The Interim Budget 2014

On February 17, Finance Minister P. Chidambaram presented the interim Union Budget in Parliament to cover expenditure until a new government is formed after elections in April-May 2014.

An interim budget is usually expected to be a non-event because it only covers the short transition period between two governments. Since this is an election year in India, the newly elected government will present a budget after it comes to power. One of the reasons an interim budget is not considered to be very significant is that as per the Election Commission’s Code of Conduct, the government is not allowed to announce any major welfare schemes or changes to income tax rates and slabs.

Many were pleasantly surprised

Assocham President Rana Kapoor told the Economic Times: “Despite being low on expectations in an election year, Finance Minister P Chidambaram’s Interim Budget has given a pleasant surprise at least partly to the manufacturing sector which has been bleeding. The excise duty cut on automobiles and capital goods will provide a much-needed relief to these sectors.”

Excise duties on automobiles – SUVs, large and mid-segment cars, small cars, motorcycles and commercial vehicles – were reduced by various rates. Excise duty on capital goods was cut from 12 to 10 percent.

“While industry expectations were limited from an Interim Budget formality, the emphasis laid on turning around the growth trajectory and reviving the manufacturing sector in particular are well received,” Federation of Indian Chambers of Commerce and Industry (FICCI) President Sidharth Birla said, as reported in the Hindu Business Line.

The excise duty revisions are also likely to have an impact on engineering goods. According to the Times of India, Anupam Shah, chairman of the Engineering Export Promotion Council India said, "The cut in excise duty for the automobile sector will help the export of these key engineering goods to other markets."

The deficit target was achieved but remains a concern

In his speech, Chidambaram announced that the fiscal deficit for the current year would shrink to 4.6 percent (of GDP) and 4.1 per cent for the next financial year, thus steering clear of the 4.8 percent “red line” he had drawn last year.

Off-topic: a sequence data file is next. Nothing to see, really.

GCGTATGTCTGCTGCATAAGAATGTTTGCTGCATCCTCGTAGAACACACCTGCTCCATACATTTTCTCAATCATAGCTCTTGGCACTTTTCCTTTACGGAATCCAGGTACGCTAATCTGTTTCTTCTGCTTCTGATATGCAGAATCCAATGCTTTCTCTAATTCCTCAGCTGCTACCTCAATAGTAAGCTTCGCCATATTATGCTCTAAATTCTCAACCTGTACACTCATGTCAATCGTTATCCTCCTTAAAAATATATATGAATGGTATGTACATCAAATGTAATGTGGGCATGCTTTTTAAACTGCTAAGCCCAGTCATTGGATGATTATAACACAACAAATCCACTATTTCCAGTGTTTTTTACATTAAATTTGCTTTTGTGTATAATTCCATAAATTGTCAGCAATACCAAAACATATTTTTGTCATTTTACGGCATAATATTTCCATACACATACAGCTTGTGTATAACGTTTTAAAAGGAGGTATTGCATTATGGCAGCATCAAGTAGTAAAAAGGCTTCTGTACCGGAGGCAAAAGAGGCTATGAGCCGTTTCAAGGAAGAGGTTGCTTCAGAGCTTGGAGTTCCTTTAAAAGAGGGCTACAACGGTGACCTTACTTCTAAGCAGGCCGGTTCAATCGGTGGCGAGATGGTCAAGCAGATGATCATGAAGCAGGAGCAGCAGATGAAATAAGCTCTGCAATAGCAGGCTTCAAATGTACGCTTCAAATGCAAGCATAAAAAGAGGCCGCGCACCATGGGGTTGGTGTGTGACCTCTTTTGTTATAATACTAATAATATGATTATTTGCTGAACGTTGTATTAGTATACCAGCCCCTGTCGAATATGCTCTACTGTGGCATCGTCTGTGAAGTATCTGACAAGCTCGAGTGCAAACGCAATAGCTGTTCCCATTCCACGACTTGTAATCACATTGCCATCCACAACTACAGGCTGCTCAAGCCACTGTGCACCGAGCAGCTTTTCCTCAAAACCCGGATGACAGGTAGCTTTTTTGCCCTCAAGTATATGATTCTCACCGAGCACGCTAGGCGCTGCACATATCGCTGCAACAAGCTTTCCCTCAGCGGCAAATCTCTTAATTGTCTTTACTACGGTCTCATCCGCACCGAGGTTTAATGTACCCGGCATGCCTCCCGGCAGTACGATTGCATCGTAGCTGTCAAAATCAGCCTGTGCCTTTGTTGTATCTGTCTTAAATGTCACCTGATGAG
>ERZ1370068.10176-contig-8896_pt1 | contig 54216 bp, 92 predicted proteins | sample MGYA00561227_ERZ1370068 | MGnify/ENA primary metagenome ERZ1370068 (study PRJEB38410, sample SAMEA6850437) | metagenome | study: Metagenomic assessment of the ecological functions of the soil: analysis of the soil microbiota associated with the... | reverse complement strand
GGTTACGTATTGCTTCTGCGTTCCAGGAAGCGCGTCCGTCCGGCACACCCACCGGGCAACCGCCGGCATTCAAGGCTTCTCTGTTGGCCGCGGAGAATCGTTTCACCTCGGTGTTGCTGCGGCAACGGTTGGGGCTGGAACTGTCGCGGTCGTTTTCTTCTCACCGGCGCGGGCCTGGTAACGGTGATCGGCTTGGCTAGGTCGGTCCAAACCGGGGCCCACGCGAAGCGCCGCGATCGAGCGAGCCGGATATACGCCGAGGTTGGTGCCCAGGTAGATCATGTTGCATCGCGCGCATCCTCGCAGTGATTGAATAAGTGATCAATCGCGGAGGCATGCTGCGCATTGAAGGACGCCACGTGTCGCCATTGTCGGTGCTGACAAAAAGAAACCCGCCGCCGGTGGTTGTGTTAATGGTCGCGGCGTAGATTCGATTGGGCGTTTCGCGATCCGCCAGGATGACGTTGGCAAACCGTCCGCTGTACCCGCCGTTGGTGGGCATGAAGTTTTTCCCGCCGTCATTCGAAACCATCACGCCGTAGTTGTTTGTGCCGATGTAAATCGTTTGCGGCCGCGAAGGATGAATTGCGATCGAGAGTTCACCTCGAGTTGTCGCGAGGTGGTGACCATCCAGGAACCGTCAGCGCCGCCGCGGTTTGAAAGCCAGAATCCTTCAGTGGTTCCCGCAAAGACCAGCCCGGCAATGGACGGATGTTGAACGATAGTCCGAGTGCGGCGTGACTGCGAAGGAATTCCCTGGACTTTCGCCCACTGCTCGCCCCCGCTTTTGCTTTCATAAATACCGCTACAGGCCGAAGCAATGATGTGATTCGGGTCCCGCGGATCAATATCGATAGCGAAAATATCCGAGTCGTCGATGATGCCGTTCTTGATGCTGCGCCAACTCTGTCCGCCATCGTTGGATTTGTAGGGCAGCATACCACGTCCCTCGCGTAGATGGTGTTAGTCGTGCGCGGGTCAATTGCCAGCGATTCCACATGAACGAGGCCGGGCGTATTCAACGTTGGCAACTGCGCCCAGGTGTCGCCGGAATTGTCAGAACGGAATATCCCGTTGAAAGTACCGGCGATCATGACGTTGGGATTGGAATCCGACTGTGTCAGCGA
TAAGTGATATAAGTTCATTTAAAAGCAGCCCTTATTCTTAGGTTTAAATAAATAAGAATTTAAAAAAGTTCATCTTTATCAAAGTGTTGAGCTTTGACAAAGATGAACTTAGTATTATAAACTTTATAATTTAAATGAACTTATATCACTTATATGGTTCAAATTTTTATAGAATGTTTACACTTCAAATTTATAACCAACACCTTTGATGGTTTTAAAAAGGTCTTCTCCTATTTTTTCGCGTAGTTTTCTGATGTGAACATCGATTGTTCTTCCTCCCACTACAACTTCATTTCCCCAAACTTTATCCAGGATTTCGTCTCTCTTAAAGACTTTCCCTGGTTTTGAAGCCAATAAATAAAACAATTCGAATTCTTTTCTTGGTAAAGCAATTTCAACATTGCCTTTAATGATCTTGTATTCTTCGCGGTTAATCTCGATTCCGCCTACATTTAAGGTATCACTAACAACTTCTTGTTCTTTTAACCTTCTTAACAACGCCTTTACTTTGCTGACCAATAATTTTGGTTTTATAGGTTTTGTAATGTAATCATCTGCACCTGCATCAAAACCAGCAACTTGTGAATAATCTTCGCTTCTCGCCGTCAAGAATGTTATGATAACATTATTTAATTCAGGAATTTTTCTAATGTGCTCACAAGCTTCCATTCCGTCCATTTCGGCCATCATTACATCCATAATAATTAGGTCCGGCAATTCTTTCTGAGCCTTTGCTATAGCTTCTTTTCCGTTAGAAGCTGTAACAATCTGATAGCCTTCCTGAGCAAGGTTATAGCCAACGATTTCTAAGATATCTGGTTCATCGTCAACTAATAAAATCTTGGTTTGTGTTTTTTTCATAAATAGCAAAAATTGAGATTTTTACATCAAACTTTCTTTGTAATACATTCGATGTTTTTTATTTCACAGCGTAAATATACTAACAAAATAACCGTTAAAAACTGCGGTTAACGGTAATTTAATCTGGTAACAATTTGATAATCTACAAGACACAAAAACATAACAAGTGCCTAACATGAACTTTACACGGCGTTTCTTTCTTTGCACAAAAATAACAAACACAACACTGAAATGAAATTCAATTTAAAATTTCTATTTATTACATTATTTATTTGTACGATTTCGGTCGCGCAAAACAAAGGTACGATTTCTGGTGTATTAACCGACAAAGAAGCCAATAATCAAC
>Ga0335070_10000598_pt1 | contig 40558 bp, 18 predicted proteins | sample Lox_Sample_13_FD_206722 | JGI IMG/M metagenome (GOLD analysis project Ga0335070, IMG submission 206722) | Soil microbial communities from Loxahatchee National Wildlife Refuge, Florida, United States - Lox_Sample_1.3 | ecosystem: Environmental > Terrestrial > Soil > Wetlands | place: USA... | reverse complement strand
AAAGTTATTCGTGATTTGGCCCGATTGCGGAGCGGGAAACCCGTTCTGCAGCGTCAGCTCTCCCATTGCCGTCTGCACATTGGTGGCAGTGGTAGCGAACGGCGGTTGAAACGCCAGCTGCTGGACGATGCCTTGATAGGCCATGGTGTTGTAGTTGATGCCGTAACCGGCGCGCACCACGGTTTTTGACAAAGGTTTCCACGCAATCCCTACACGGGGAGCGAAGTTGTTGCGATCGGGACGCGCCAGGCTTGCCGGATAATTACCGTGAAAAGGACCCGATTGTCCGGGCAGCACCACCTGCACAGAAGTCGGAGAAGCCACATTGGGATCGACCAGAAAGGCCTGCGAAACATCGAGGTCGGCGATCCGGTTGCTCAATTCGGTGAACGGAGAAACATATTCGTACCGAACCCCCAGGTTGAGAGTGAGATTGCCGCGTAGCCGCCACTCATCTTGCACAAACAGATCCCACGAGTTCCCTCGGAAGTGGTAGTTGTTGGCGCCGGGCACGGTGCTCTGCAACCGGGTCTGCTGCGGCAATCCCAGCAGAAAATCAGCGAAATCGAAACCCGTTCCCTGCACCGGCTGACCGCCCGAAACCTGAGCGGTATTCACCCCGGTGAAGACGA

Although Chidambaram emphasized that fiscal consolidation had stayed on track, he has taken some flak from analysts, rating agencies and brokerages for being “too optimistic” and underestimating the fuel subsidy burden. As reported in the Economic Times, Citi and ICRA (Indian Credits Rating Agency) believe the 4.1 percent target for 2015 is based on an assumption of a nominal GDP growth of 13.4 percent, which is too ambitious. 

The other concern is that tax revenue collection is still low and the government has simply postponed expenditure to the next year to maintain fiscal targets. Subrat Das, executive director, Centre for Budget and Governance Accountability said in the Livemint, “This fiscal consolidation has been achieved solely on the basis of compression of crucial development expenditure as the government’s poor record in stepping up the tax-GDP ratio has persisted in 2013-14.”

Going forward

Despite the optimism in certain quarters of India Inc., many others believe that the interim budget was not significant, given that a new government will be in power in a few months. For instance, as reported in the Economic Times, analysts at Morgan Stanley said, "In any case, we believe the fiscal deficit estimates for FY15 are largely irrelevant as the final budget to be released post the formation of the new government will override these estimates." 

The Economic Times reported that the interim budget proved to be a non-event for stock markets. The consumer durables sector too was not very excited. In spite of the reduction in excise duty from 12 to 10 percent, it is wary of the temporary nature of the revision. “The benefit will only kick in when actual manufacturing activity takes place and this decision is only valid for a quarter,” Shantanu Dasgupta, Vice President - Corporate Affairs and Strategy at Whirlpool India Limited told Businessworld. Some analysts believe that even the 2 percent reduction in the excise duty of capital goods is unlikely to revive the flagging sector at this time. For instance, Karvy Stock Broking predicted in the Business Standard that the sector would only see some recovery from 2016-17 onwards after capital expenditure is allocated for the 13th Five Year Plan.

Analysts believe that investors are likely to be cautious till clarity emerges. As reported in the Economic Times, Angel Broking said, “Going forward, we believe that the general elections due in May 2014 are likely to take the centre stage for markets and their outcome would be crucial for determining market direction.” The government that comes to power and the annual budget it will present in July 2014 will determine to a much larger extent the mood and performance of the market.